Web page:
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                           Before the
                Federal Communications Commission
                     Washington, D.C. 20554

In the Matter of                   )    File No. EB-99-DV-446
FM Broadcast Station KNEC               )    NAL/Acct.        No.  
Arnold Broadcasting Company, Inc.       )
Sterling, Colorado 80751           )    

     Adopted:  June 28, 2001            Released:  July 5, 2001 

By the Commission:

     1.   In this Order, we  grant in part and  deny in part  the 
January  31,  2001  application   for  review  filed  by   Arnold 
Broadcasting Company, Inc. ("Arnold"), licensee of Station  KNEC-
FM,  of  the  Memorandum  Opinion   and  Order1  issued  by   the 
Enforcement Bureau  in  this  proceeding.   Pursuant  to  Section 
503(b) of  the  Communications Act  of  1934, as  amended  (``the 
Act'')2, and  Section  1.80  of  the  Commission's  Rules  (``the 
Rules'') the Enforcement Bureau ("EB") found Arnold liable for  a 
monetary  forfeiture  in  the  amount  of  $14,000  for   willful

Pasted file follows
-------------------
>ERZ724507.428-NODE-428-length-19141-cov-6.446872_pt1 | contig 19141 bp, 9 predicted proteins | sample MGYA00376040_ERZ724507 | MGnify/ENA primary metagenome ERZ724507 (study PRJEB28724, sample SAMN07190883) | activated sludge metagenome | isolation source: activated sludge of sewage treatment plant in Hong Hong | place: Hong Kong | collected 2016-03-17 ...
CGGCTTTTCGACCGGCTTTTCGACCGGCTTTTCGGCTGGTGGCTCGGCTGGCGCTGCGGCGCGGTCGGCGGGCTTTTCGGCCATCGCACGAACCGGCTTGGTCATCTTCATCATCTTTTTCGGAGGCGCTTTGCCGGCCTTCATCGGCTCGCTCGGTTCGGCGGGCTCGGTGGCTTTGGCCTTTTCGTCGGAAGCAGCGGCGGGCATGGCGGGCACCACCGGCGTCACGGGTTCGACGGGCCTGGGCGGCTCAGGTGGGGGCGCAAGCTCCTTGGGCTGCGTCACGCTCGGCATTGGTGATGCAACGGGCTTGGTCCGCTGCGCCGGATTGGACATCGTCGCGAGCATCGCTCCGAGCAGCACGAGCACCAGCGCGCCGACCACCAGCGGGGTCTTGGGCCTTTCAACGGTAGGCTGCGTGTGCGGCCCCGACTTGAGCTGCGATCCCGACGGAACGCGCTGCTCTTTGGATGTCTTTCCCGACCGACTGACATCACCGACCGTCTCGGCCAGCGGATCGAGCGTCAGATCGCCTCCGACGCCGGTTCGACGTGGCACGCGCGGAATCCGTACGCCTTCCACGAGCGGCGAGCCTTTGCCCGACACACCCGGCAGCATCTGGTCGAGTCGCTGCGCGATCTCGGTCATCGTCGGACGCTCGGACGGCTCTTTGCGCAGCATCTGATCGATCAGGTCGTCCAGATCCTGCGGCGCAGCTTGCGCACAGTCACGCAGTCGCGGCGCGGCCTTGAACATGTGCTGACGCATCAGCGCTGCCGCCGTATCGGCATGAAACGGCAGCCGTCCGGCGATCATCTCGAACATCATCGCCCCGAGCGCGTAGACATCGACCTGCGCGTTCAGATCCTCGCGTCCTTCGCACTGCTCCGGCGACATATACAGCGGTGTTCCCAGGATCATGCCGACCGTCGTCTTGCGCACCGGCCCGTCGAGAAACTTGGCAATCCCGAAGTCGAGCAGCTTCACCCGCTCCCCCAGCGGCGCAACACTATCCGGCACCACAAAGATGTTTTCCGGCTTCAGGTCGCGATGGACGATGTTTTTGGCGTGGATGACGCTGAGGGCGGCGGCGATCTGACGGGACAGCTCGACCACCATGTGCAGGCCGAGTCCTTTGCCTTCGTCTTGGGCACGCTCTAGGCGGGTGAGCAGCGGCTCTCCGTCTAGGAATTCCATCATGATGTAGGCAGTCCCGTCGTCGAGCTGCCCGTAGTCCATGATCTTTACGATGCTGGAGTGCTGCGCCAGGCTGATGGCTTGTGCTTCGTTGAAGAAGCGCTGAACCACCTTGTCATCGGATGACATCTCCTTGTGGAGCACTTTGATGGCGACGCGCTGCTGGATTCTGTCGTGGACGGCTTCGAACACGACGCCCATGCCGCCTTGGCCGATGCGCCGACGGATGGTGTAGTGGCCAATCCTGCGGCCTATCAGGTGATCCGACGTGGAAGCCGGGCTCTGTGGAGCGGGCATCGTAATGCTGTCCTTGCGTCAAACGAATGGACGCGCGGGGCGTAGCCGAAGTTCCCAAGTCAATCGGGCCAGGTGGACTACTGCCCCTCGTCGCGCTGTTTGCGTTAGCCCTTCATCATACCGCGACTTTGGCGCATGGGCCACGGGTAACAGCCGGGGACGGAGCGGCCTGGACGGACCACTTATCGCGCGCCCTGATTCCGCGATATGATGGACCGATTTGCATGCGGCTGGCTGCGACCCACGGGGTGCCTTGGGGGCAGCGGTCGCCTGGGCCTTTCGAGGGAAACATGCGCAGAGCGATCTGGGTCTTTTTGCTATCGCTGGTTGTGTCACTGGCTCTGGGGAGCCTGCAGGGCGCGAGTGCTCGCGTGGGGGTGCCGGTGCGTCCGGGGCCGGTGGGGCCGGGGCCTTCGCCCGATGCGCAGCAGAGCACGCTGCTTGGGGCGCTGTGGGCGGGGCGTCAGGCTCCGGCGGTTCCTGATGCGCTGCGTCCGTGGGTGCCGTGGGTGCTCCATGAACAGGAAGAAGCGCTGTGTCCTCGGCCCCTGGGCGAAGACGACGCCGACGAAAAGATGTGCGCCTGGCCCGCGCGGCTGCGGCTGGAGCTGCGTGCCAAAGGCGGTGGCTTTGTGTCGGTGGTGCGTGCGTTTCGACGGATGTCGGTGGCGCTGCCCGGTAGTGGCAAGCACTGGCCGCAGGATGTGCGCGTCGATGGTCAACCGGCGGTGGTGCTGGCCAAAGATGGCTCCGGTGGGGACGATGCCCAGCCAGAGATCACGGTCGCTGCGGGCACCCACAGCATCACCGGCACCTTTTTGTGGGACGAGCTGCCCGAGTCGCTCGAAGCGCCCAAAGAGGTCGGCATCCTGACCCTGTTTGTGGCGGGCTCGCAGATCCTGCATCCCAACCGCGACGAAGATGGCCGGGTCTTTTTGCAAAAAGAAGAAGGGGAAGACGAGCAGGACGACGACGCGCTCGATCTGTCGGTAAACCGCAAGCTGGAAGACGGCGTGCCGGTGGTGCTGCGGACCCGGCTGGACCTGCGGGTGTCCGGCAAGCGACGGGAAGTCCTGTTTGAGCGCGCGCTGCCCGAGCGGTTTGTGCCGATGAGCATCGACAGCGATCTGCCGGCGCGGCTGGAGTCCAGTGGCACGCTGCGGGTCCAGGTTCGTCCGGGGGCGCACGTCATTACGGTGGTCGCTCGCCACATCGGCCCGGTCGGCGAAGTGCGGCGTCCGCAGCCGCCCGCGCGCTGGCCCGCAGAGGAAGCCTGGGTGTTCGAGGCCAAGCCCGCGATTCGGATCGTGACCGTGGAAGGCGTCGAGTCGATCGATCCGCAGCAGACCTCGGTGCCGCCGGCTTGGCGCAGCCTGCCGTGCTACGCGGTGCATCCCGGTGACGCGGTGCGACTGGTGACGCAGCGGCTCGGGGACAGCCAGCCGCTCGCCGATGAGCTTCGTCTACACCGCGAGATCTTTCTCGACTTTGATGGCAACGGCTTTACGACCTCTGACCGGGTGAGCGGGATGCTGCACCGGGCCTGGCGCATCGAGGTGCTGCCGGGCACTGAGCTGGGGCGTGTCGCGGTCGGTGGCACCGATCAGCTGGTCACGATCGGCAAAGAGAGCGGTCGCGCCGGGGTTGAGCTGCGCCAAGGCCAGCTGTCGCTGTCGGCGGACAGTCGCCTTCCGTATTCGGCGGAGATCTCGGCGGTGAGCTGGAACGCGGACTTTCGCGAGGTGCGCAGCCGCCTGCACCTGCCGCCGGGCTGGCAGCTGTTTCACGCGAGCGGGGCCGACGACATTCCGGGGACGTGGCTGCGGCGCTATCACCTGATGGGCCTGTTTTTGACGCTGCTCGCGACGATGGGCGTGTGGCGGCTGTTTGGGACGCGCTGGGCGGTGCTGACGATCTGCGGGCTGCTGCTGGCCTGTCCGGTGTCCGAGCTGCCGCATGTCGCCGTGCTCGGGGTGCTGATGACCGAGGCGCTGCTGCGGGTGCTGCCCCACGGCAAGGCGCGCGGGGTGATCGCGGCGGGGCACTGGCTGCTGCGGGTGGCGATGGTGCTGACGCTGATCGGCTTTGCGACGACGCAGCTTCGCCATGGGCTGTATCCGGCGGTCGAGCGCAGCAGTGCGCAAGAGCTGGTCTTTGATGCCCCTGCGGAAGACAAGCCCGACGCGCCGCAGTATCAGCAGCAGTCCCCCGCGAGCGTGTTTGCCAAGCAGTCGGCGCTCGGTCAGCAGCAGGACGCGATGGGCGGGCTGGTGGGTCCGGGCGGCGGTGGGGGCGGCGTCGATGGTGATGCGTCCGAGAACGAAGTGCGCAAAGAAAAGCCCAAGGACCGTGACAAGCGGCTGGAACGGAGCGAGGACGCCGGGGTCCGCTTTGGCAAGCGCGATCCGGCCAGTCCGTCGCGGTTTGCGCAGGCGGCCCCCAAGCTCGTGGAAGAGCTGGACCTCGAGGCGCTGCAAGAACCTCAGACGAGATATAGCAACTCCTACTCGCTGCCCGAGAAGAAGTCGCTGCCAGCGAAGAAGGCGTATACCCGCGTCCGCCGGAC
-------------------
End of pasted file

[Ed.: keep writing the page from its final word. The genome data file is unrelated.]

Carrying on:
violation of the following sections of the Rules: 11.35  (failure 
to install and maintain operable Emergency Alert System (``EAS'') 
equipment), 73.1350 (failure to have a transmitter control system 
in place which would allow the transmitter to be shut down within 
three minutes of an event requiring shut down), 73.1820  (failure 
to make  required entries  into the  station log),  and  73.18703 
(failure to  designate  and  post  the  designation  of  a  chief 
operator for the station).  For  the reasons discussed below,  we 
reduce the forfeiture to $10,000.  


     2.   On May  19, 1999,  agents  of the  Commission's  Denver 
Field Office ("Denver Office") conducted a routine inspection  of 
FM broadcast station KNEC.  The agents found several  violations, 
including those  noted  above.  On  June  7, 1999,  the  District 
Director of  the  Denver  Office  issued  a  Notice  of  Apparent 
Liability  ("NAL")  to  Arnold  in  the  amount  of  $16,000  for 
violations of Sections 11.35, 11.61, 
17.4, 73.1225, 73.1350. 73.1820, and  73.1870 of the Rules.4   On 
February 9, 2000, after receiving  a response from the  licensee, 
the Enforcement Bureau  issued a Forfeiture  Order5 which  upheld 
the NAL.

     3.   On February  24,  2000,  Arnold filed  a  Petition  for 
Reconsideration (``Petition'') of the  Forfeiture Order.  In  its 
Petition, Arnold  argued that  the  forfeiture amount  should  be